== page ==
Man charged after telling cruise operator its ship would explode if it did not return his money , Latest Singapore News - The New Paper

Man charged after telling cruise operator its ship would explode if it did not return his money

A 39-year-old man was charged on Saturday with making a threat about a bomb on a cruise ship.

At about 2.30pm on Friday, Neo Hui Ghim allegedly sent an e-mail with the header “Bomb at Resorts World Cruises” to Resorts World Cruises’ customer service department.

According to court documents, Neo wrote to the cruise operator, saying, “please return me back my monies else the ship will explode and everyone dropped into the sea”.

He was arrested on Friday for his alleged involvement in a case of communicating false information of a harmful thing, the police said in a statement on Saturday.

The police said that at 4.03pm on Friday, they were alerted by a cruise operator to an alleged bomb threat on board a cruise ship berthed at Marina Bay Cruise Centre.

In response to the threat, the police, together with the Immigration and Checkpoints Authority and security officers from the cruise centre, conducted extensive checks on the ship. No threat items were found on board the vessel.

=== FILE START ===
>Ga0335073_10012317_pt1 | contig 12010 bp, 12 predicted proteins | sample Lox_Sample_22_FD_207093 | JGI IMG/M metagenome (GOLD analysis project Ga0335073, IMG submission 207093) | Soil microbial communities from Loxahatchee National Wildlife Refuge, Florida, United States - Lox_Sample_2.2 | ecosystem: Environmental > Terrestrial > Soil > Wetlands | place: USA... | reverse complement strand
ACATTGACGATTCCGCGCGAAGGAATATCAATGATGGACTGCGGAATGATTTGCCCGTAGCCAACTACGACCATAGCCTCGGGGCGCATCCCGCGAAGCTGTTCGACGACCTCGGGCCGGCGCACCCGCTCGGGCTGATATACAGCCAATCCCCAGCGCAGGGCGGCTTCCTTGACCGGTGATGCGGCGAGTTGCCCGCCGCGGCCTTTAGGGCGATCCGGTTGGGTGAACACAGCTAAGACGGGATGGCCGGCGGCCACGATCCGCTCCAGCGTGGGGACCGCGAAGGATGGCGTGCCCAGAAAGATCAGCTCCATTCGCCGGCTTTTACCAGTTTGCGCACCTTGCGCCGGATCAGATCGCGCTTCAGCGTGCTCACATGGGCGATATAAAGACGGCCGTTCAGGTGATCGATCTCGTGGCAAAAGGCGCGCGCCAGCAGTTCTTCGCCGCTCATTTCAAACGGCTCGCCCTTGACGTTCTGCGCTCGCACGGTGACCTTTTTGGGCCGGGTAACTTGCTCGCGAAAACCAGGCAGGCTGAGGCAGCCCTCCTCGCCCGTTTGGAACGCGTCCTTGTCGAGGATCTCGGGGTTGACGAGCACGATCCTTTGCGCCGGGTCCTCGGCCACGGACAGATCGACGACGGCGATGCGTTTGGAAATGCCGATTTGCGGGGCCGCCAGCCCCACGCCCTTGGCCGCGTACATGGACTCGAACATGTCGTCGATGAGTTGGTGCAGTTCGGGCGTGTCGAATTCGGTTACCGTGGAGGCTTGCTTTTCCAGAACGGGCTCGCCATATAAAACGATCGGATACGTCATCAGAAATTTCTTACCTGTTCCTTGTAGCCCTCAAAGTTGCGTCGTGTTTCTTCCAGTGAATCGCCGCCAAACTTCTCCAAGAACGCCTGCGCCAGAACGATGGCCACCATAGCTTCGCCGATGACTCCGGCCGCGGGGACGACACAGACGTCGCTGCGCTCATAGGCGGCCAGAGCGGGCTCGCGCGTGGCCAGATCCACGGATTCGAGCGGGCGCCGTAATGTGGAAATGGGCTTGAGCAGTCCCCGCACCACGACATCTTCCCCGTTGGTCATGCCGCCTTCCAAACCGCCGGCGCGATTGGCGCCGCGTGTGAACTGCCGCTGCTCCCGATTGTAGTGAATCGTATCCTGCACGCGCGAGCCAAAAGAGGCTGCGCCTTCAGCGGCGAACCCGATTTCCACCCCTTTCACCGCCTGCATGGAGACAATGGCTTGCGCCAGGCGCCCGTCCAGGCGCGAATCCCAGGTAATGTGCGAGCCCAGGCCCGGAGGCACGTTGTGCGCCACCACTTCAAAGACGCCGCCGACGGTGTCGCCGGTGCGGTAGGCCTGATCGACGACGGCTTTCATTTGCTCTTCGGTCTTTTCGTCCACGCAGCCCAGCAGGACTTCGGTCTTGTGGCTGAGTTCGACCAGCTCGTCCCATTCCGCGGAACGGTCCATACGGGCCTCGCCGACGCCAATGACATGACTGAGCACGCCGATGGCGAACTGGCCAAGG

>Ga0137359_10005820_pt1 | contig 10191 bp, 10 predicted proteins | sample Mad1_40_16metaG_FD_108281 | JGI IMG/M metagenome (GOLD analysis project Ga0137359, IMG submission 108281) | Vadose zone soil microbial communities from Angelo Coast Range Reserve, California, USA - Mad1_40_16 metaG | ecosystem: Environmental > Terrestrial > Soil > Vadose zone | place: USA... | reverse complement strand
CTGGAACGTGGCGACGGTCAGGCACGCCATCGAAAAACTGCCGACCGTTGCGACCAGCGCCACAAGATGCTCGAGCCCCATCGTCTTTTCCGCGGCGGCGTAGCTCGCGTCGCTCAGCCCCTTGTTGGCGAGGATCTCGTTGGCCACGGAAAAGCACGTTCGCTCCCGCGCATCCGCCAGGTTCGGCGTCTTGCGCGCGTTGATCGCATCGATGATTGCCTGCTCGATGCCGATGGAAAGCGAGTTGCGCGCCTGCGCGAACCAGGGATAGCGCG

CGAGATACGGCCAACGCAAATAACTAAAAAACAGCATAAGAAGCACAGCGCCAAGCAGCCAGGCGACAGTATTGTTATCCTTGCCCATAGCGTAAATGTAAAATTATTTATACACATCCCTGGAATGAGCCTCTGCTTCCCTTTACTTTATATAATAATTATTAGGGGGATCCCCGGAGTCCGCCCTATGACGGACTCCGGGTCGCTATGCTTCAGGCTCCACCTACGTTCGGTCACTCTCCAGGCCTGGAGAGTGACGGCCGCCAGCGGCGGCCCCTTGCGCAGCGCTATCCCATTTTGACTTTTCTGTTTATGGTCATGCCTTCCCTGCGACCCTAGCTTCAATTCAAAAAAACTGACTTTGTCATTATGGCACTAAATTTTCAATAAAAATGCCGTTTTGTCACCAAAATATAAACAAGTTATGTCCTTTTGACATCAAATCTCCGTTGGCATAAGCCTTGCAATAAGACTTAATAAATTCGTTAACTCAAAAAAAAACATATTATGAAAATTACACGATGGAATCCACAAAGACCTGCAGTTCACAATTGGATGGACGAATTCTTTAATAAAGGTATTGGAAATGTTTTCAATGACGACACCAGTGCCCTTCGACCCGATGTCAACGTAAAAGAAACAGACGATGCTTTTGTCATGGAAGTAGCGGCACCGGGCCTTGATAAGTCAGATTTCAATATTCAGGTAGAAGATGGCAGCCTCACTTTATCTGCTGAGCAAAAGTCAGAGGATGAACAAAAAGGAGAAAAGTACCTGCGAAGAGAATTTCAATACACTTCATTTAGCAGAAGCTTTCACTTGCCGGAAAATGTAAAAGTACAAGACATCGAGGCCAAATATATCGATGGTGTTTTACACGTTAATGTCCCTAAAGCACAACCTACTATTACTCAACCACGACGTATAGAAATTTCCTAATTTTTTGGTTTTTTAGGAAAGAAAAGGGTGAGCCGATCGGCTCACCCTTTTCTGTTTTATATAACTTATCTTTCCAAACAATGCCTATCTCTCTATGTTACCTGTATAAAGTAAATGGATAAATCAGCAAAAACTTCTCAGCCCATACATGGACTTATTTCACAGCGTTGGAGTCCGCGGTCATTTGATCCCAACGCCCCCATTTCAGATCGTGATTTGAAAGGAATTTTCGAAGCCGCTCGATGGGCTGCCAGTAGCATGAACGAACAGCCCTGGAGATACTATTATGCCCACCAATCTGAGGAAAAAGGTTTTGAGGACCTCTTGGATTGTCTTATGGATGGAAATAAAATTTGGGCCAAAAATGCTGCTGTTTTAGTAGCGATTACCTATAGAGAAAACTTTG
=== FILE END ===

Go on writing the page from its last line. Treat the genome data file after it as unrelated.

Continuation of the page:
Through follow-up investigations, officers from the Central Police Division established the identity of the suspect and arrested the man within three hours of the reported bomb threat.

Neo has been remanded at the Institute of Mental Health for medical examination.

If found guilty, he can be jailed for up to seven years, fined up to $50,000, or both.

As a result of the additional security checks on the cruise ship, operations were halted. This led to a two-hour delay to the boarding process, affecting about 4,000 passengers.

“The police treat all security threats seriously and will not hesitate to take action against anyone who causes public alarm with false threats,” said the police.

“Beyond the fear and inconvenience caused to other members of the public, the making of false threats comes at a cost of public resources that have to be deployed to deal with the incident.”

In January 2016, a hoax threat to bomb City Hall, posted on a social media website, triggered 95 per cent of the Public Transport Security Command’s manpower to be diverted to respond to the threat. The perpetrator was sentenced to 18 months’ jail for claiming he was going to bomb a national icon in the heart of the city.